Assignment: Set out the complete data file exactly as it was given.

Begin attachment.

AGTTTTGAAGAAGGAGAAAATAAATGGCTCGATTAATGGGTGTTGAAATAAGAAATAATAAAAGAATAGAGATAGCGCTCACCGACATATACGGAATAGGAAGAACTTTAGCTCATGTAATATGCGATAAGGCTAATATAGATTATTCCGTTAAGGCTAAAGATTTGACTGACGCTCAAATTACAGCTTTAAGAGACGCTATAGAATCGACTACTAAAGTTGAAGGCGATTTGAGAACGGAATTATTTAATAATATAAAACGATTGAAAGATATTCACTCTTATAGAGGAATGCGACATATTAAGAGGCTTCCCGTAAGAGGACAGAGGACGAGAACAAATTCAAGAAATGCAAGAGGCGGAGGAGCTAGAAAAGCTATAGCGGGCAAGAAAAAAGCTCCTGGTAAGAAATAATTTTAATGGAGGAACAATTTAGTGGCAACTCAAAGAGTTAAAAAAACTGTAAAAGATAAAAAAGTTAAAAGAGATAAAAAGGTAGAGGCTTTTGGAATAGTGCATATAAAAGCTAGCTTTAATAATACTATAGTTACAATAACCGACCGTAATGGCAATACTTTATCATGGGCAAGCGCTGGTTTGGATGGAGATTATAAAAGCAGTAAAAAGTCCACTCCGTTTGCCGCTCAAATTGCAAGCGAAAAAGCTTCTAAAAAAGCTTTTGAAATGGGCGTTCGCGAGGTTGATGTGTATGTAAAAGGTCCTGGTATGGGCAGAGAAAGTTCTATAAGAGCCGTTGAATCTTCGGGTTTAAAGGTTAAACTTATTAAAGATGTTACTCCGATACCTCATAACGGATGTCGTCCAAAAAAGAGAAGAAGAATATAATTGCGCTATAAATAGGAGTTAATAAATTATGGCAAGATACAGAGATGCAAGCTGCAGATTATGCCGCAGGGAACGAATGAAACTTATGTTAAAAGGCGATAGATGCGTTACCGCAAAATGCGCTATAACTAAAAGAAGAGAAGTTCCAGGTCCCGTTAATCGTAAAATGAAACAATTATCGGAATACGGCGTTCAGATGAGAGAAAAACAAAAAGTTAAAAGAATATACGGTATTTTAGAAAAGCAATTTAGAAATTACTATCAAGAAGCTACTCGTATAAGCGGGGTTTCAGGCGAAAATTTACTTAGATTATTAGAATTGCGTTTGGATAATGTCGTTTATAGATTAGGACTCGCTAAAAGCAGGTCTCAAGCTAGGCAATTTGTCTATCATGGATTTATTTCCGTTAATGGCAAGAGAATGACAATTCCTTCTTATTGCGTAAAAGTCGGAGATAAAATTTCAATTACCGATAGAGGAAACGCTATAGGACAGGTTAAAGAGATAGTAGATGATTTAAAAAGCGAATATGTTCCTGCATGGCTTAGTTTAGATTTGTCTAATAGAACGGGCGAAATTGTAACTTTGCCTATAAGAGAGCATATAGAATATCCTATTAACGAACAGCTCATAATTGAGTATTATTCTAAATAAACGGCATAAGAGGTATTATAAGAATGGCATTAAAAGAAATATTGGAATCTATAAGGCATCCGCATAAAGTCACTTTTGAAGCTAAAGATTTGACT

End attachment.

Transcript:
AGTTTTGAAGAAGGAGAAAATAAATGGCTCGATTAATGGGTGTTGAAATAAGAAATAATAAAAGAATAGAGATAGCGCTCACCGACATATACGGAATAGGAAGAACTTTAGCTCATGTAATATGCGATAAGGCTAATATAGATTATTCCGTTAAGGCTAAAGATTTGACTGACGCTCAAATTACAGCTTTAAGAGACGCTATAGAATCGACTACTAAAGTTGAAGGCGATTTGAGAACGGAATTATTTAATAATATAAAACGATTGAAAGATATTCACTCTTATAGAGGAATGCGACATATTAAGAGGCTTCCCGTAAGAGGACAGAGGACGAGAACAAATTCAAGAAATGCAAGAGGCGGAGGAGCTAGAAAAGCTATAGCGGGCAAGAAAAAAGCTCCTGGTAAGAAATAATTTTAATGGAGGAACAATTTAGTGGCAACTCAAAGAGTTAAAAAAACTGTAAAAGATAAAAAAGTTAAAAGAGATAAAAAGGTAGAGGCTTTTGGAATAGTGCATATAAAAGCTAGCTTTAATAATACTATAGTTACAATAACCGACCGTAATGGCAATACTTTATCATGGGCAAGCGCTGGTTTGGATGGAGATTATAAAAGCAGTAAAAAGTCCACTCCGTTTGCCGCTCAAATTGCAAGCGAAAAAGCTTCTAAAAAAGCTTTTGAAATGGGCGTTCGCGAGGTTGATGTGTATGTAAAAGGTCCTGGTATGGGCAGAGAAAGTTCTATAAGAGCCGTTGAATCTTCGGGTTTAAAGGTTAAACTTATTAAAGATGTTACTCCGATACCTCATAACGGATGTCGTCCAAAAAAGAGAAGAAGAATATAATTGCGCTATAAATAGGAGTTAATAAATTATGGCAAGATACAGAGATGCAAGCTGCAGATTATGCCGCAGGGAACGAATGAAACTTATGTTAAAAGGCGATAGATGCGTTACCGCAAAATGCGCTATAACTAAAAGAAGAGAAGTTCCAGGTCCCGTTAATCGTAAAATGAAACAATTATCGGAATACGGCGTTCAGATGAGAGAAAAACAAAAAGTTAAAAGAATATACGGTATTTTAGAAAAGCAATTTAGAAATTACTATCAAGAAGCTACTCGTATAAGCGGGGTTTCAGGCGAAAATTTACTTAGATTATTAGAATTGCGTTTGGATAATGTCGTTTATAGATTAGGACTCGCTAAAAGCAGGTCTCAAGCTAGGCAATTTGTCTATCATGGATTTATTTCCGTTAATGGCAAGAGAATGACAATTCCTTCTTATTGCGTAAAAGTCGGAGATAAAATTTCAATTACCGATAGAGGAAACGCTATAGGACAGGTTAAAGAGATAGTAGATGATTTAAAAAGCGAATATGTTCCTGCATGGCTTAGTTTAGATTTGTCTAATAGAACGGGCGAAATTGTAACTTTGCCTATAAGAGAGCATATAGAATATCCTATTAACGAACAGCTCATAATTGAGTATTATTCTAAATAAACGGCATAAGAGGTATTATAAGAATGGCATTAAAAGAAATATTGGAATCTATAAGGCATCCGCATAAAGTCACTTTTGAAGCTAAAGATTTGACT